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News Articles

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1936 Top Band AM Night Event:
by G.N.Mendenhall (W8GNM) on October 20, 2019
The Greater Cincinnati ARA 160 meter 1936 net will hold its annual AM night on Thursday, December 26, 2019. The net is normally conducted each Thursday at 9PM EST in LSB but on the last Thursday of the year we switch to AM. The official start time is 9PM EST, however on AM night a pre-list of check-in's.

Jamboree-On-The-Air (JOTA) 2019:
by RAC on October 20, 2019
JOTA-JOTI is the world’s largest digital Scout event taking place online and over the air. This year’s event takes place on the weekend of October 18-20. The educational event brings together more than 2 million Scouts every year in October for a weekend of Scouting and friendship. Young people can learn about communications technology and connect with fellow Scouts from over 170 countries. This offers an excellent opportunity for young Radio Amateurs to inspire young Scouts with the charms of radio techniques and for Scouts to share their world with Radio Amateurs of (nearly) their own age. Jamboree-On-The-Air (JOTA) is an annual Scouting event that uses Amateur Radio to link Scouts around the world, around Canada, and in your own community.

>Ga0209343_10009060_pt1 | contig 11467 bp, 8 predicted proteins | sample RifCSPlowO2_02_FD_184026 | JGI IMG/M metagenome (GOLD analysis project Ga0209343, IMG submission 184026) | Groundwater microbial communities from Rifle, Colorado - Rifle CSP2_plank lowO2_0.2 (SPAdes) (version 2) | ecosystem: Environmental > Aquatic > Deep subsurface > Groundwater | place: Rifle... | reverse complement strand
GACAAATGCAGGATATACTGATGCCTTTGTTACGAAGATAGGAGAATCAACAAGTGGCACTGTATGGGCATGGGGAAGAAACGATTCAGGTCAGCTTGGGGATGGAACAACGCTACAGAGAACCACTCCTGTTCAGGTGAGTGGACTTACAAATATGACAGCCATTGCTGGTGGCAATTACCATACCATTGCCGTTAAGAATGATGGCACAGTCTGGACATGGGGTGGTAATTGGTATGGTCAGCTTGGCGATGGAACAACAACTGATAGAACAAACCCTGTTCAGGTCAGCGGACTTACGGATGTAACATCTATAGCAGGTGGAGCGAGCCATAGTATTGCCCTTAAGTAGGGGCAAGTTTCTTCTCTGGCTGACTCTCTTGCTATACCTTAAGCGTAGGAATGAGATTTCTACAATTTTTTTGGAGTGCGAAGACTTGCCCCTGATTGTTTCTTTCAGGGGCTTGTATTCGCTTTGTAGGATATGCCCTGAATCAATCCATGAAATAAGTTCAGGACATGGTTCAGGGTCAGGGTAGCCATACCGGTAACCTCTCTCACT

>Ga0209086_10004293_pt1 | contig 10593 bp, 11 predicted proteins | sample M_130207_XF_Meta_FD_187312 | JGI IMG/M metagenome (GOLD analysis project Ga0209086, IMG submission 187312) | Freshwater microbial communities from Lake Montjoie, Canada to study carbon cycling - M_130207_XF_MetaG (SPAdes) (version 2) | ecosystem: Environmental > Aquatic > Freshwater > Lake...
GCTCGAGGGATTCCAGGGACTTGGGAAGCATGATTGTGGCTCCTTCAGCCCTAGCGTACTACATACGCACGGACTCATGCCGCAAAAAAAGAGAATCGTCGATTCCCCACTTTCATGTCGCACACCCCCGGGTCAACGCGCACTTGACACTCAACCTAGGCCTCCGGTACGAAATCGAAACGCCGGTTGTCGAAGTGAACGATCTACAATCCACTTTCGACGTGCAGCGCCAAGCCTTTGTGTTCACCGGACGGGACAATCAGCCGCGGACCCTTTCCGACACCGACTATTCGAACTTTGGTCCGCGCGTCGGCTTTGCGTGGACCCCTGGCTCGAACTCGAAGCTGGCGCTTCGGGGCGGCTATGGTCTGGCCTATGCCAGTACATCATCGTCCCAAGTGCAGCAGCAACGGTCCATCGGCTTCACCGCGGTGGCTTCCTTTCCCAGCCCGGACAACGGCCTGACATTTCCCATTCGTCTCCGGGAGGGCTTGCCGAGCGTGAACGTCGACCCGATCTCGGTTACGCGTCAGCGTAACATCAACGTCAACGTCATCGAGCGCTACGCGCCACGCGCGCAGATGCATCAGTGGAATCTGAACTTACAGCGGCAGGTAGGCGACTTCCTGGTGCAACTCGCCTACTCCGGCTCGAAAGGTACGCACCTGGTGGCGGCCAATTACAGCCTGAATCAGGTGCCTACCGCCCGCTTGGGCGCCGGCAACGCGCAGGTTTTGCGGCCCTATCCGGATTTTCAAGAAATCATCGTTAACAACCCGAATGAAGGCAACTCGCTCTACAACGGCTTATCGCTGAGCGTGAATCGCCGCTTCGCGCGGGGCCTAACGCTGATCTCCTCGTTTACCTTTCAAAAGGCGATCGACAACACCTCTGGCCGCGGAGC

Radio Club Looks to Go 'Global' at Fredonia Mini Maker Faire:
by observertoday.com on October 19, 2019
Anyone with a cellphone has a world at their fingertips, but what if cellphones ceased to exist? How could you communicate across long distances? One answer: Amateur radios, of course. The Southtowns Amateur Radio Society (STARS) of Hamburg is returning to the fourth annual Fredonia Mini Maker Faire and is determined to showcase the true power of ham radio. “Instead of showing us ham radio operators we’re going to give the folks who come in a quick brush up on how to speak on the radio, we’ll put them on the radio so they’ll be actively involved in doing ham radio,” Clause said. “Hopefully, they’ll go away with all the information they need to get their license and how to setup their first station.”

Jefferson County 'Ducks, Covers and Holds':
by peninsuladailynews.com on October 19, 2019
PORT TOWNSEND -- Tsunami sirens sounded and residents “dropped, covered and held” during the 2019 Great Washington ShakeOut drill, to practice what to do when an earthquake hits. At 10:17 a.m. Thursday, the tsunami sirens scattered through Port Townsend signaled the start of the international earthquake drill, which had 8,752 participants registered for Jefferson County, according to the registry at shakeout.org. More than 65 million people were registered to participate in the drill across the world as of Thursday afternoon. Multiple volunteers assisted the Emergency Operations Center (EOC), especially among amateur radio (ham radio) operators, which Keplinger was grateful to have. “We’re very happy,” Keplinger said. At the hospital, the staff participated in different ways, depending on department, but the main goal of the drill was to test their communications system in case of an emergency and not to interrupt patient time, said Amy Yaley, director of marketing and communications for Jefferson Healthcare. “It went great,” Yaley said. “The focus for us was making sure our internal communication worked and to minimize the impact on our daily work-flow.